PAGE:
1. The good news is that great scientists do not need to be infallible. That is only required of Popes.

  10. Thanks, great conversation and great account!

    Speaking of a great conversation, this leads to some questions:

    Crick continued to pursue the problem of how DNA made proteins, eventually formulating what is known as the “Central Dogma” that is expressed thus DNA → RNA → Protein.

    As Reginald Selkirk already noted, Moran may visit. And since Moran has some great quotes from Crick, if they aren’t cherry-picked maybe he is correct?

    “Fig. 1. Information flow and the sequence hypothesis. These diagrams of potential information flow were used by Crick (1958) to illustrate all possible transfers of information (left) and those that are permitted (right). The sequence hypothesis refers to the idea that information encoded in the sequence of nucleotides specifies the sequence of amino acids in the protein.”

    “Crick restated the Central Dogma of Molecular Biology in a famous paper published in 1970 at a time when the premature slaying of the Central Dogma by reverse transcriptase was being announced (Crick, 1970). According to Crick, the correct, concise version of the Central Dogma is …

    once (sequential) information has passed into protein it cannot get out again (F.H.C. Crick, 1958)

    The central dogma of molecular biology deals with the detailed residue-by-residue transfer of sequential information. It states that such information cannot be transferred from protein to either protein or nucleic acid. (F.H.C. Crick, 1970)

    I’m just a poor layman with an astrobiology interest here. But since all the permitted information flows occur, it seems the usual idea of dogma is, confusingly, broken but that Crick’s own and very deliberate formulation isn’t.

    And if Crick formulated it specifically that way, why isn’t that the one used? The usual instance of the sequence hypothesis maybe should have its own name instead, say “the dominant flow”.

  11. Just out of curiosity, did you stay for Lenski’s talk? If so, anything interesting transpired?

  12. I am told by a semi-reliable source, but cannot vouch for it, that the Churchill Fellows got their own back by appointing chaplain (who had become an atheist) and who refused to hold services.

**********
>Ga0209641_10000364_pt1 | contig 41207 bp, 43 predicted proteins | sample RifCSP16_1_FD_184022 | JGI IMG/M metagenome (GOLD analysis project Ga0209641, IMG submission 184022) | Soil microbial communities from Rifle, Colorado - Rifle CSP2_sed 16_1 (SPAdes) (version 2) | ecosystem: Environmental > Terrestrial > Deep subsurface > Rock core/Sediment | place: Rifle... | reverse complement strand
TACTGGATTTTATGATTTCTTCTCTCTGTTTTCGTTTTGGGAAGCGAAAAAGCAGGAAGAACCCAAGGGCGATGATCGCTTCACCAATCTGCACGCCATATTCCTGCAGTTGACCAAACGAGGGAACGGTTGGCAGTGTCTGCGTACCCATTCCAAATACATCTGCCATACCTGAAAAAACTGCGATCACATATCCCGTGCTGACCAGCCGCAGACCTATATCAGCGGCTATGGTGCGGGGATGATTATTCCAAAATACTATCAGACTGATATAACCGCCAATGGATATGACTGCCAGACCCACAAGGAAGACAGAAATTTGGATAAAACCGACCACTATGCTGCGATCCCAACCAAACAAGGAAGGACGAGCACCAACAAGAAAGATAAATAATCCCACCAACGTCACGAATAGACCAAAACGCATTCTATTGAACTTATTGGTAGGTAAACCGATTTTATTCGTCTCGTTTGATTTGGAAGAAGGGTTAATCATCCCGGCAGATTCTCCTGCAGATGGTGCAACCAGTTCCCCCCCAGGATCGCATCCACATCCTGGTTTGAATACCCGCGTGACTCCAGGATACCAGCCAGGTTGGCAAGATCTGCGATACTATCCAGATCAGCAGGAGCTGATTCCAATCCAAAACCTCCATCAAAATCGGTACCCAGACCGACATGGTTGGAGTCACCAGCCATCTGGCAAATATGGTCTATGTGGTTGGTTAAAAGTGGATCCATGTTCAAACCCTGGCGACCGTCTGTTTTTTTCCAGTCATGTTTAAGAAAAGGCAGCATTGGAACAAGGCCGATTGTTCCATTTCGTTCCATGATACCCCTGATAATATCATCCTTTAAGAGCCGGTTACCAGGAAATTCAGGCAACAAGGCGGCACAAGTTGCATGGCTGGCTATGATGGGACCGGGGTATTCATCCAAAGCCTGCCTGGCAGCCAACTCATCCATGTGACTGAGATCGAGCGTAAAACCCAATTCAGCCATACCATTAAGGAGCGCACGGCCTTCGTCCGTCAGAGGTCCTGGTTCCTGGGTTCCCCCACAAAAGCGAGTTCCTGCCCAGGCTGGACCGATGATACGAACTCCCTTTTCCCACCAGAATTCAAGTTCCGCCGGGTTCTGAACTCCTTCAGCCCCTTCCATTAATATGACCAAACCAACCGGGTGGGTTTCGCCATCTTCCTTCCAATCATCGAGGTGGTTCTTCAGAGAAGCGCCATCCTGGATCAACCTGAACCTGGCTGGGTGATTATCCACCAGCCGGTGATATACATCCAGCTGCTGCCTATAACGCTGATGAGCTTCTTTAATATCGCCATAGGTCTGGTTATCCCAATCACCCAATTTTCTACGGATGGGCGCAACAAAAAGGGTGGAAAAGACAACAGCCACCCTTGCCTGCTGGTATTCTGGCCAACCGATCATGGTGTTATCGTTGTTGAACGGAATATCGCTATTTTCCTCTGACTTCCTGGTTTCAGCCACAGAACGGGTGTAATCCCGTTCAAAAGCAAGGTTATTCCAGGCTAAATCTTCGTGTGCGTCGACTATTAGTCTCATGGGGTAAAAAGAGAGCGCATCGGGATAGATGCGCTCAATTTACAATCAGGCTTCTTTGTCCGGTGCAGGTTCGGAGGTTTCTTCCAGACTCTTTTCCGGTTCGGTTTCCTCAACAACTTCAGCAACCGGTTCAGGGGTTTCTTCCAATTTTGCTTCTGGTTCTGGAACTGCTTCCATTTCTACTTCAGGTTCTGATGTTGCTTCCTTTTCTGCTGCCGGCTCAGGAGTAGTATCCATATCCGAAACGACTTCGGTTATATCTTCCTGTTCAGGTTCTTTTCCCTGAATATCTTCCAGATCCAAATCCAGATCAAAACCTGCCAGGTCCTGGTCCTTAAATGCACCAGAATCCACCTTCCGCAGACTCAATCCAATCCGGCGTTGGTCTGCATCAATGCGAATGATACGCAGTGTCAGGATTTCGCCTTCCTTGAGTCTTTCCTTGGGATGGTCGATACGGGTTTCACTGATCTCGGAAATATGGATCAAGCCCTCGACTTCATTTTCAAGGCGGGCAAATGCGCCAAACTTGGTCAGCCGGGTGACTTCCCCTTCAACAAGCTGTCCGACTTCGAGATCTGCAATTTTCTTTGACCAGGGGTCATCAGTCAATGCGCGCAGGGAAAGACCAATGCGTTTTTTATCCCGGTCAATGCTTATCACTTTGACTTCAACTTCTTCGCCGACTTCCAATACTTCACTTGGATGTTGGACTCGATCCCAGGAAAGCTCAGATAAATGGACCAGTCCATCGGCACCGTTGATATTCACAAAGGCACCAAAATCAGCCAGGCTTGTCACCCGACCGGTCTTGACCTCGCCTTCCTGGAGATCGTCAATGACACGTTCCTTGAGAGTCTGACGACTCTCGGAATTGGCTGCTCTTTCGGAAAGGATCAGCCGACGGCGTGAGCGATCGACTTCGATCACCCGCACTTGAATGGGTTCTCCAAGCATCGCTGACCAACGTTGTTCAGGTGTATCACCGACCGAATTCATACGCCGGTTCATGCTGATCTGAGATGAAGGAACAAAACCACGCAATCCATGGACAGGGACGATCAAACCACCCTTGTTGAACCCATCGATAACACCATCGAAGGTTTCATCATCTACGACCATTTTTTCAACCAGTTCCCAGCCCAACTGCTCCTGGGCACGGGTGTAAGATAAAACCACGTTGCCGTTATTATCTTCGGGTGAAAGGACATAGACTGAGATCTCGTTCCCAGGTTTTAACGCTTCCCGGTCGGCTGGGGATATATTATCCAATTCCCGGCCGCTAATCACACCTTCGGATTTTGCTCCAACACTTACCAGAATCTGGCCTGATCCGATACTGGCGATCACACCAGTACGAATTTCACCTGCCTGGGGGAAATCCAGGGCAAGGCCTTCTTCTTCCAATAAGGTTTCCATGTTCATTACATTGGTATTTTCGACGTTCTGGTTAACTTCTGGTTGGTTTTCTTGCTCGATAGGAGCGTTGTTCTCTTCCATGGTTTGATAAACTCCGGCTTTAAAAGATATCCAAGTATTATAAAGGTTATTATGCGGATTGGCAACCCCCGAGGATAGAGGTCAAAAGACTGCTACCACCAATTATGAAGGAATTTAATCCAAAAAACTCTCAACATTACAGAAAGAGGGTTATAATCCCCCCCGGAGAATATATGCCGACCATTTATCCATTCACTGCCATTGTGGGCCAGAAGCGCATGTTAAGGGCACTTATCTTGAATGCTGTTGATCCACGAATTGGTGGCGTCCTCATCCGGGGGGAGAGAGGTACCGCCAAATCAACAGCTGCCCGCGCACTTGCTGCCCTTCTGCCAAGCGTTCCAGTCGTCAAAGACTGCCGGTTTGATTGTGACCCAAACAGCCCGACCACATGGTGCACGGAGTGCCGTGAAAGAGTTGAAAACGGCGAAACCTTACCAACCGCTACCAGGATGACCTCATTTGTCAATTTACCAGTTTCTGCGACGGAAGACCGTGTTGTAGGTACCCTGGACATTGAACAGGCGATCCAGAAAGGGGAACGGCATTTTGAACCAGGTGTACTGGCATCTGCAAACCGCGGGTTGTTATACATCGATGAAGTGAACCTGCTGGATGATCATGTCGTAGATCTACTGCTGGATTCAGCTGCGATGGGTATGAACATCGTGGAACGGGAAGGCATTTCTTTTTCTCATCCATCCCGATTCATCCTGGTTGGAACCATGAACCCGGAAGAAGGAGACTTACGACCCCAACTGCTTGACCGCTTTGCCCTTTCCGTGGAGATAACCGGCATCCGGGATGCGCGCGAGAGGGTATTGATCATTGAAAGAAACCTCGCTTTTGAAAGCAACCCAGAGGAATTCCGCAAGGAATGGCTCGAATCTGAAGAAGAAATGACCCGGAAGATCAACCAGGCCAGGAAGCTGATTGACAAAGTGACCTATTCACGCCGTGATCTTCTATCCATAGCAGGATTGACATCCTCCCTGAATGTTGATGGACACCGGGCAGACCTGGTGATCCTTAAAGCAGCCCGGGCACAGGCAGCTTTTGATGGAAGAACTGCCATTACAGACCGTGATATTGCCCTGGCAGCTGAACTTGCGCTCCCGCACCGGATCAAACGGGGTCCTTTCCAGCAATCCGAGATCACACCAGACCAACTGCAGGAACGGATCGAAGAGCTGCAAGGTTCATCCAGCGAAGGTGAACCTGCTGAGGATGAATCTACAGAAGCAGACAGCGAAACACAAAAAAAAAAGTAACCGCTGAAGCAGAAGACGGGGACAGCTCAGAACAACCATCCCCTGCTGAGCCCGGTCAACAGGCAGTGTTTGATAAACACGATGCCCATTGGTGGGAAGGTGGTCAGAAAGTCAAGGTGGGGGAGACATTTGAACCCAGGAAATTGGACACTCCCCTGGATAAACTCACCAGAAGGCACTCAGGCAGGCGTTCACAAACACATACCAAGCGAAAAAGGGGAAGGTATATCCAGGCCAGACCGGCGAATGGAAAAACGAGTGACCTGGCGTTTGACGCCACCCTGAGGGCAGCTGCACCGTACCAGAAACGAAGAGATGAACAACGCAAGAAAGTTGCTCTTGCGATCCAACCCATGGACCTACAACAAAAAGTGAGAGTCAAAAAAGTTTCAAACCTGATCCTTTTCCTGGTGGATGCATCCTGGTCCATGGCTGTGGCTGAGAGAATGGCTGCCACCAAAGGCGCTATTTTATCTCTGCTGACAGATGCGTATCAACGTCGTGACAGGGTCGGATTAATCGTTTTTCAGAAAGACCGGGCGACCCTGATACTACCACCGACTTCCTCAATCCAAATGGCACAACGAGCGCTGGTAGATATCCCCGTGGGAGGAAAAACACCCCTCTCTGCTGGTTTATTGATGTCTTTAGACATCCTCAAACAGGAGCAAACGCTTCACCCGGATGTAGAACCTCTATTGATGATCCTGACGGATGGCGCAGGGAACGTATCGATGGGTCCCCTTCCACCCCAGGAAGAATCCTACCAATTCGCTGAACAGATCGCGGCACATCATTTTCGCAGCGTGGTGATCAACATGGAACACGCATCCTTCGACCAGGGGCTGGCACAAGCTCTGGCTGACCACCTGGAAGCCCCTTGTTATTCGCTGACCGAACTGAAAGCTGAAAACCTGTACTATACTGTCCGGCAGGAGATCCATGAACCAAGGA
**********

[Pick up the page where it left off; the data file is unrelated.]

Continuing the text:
13. I am a birder and one time, maybe a year ago, I was looking for a extralimital Eurasian Wigeon on the north shore of Long Island in deep winter. There was one other man birding that day in the parking lot I found by a cove where many waterfowl were gathered. Birders often sidle up to each other in these situations to compare notes and such.

    I told the man, obviously an oldtimer, that I was searching for the Wigeon which he refered to by it’s old name, “Baldpate.” He introduced himself, said his name though I didn’t get it clearly. As I was leaving he mentioned that he was a discoverer of DNA.

    “What was your name again?”

    “James Watson.”

    I was so flabergasted I didn’t get the obligatory vanity photo just being able to thank him for his work. It dawned on me afterwards that, in my search for the rare bird, I had slipped onto the grounds of the Cold Spring Harbour Research Labs.

  14. I recall to this day the, well, joy, with which my bio profs in the late 60’s presented this relatively new, revolutionary break-though. I remember the unbidden emotional response one had–a thrill–upon hearing it. (The same class covered the Urey-Miller experiment which of course had everyone expecting the creation of life in vitro within a few years.)

    Just a couple of years later, in grad school, another prof was left nearly speechless after explaining plate tectonics. He turned away from the blackboard, spread his hands, and simply said, “that’s just so . . . cool!”

    Heady times. The pieces were all falling into place, the big mysteries explained, everything made sense, and surely we’d finally become the rational society presaged by the Enlightenment.

    1. Plate tectonics is younger than DNA?

      So am I (by less than a decade).

      But it’s awesome (in all senses) how rapidly things have changed. When I was doing my physics degree, the solar neutrino problem (the flux was between one third and one half of what it should’ve been) was unsolved; now we know that it’s because there are three kinds of massive (not very, but non-zero) neutrinos allowing oscillation between the kinds such that some were of the two experimentally undetectable kinds when they reached the Earth.

      (One of the competing explanations was that the statistics used to calculate the expected flux were wrong… and they couldn’t be trusted because they’d been developed by biologists… :-o)


      1. Wegener set off a controversy that simmered for 50 years or so till plate tectonics came along. IIRC.

  15. When I took introductory biology in 1954, the professor told us that it was likely DNA was the genetic material.

    In 1959, I took a required course for a MS in Geology. Almost half the course was taken up with a debunking of Wegener’s continental drift. I finished the MS in Geology degree in 1961. It doesn’t really please me that all my geology education was about the geology of a world with fixed continents.

  16. Thanks for a fascinating account, Jerry.

    As a trivial aside, it’s interesting that Dr Watson used the British dating convention in signing your book. A throwback to his Cambridge period?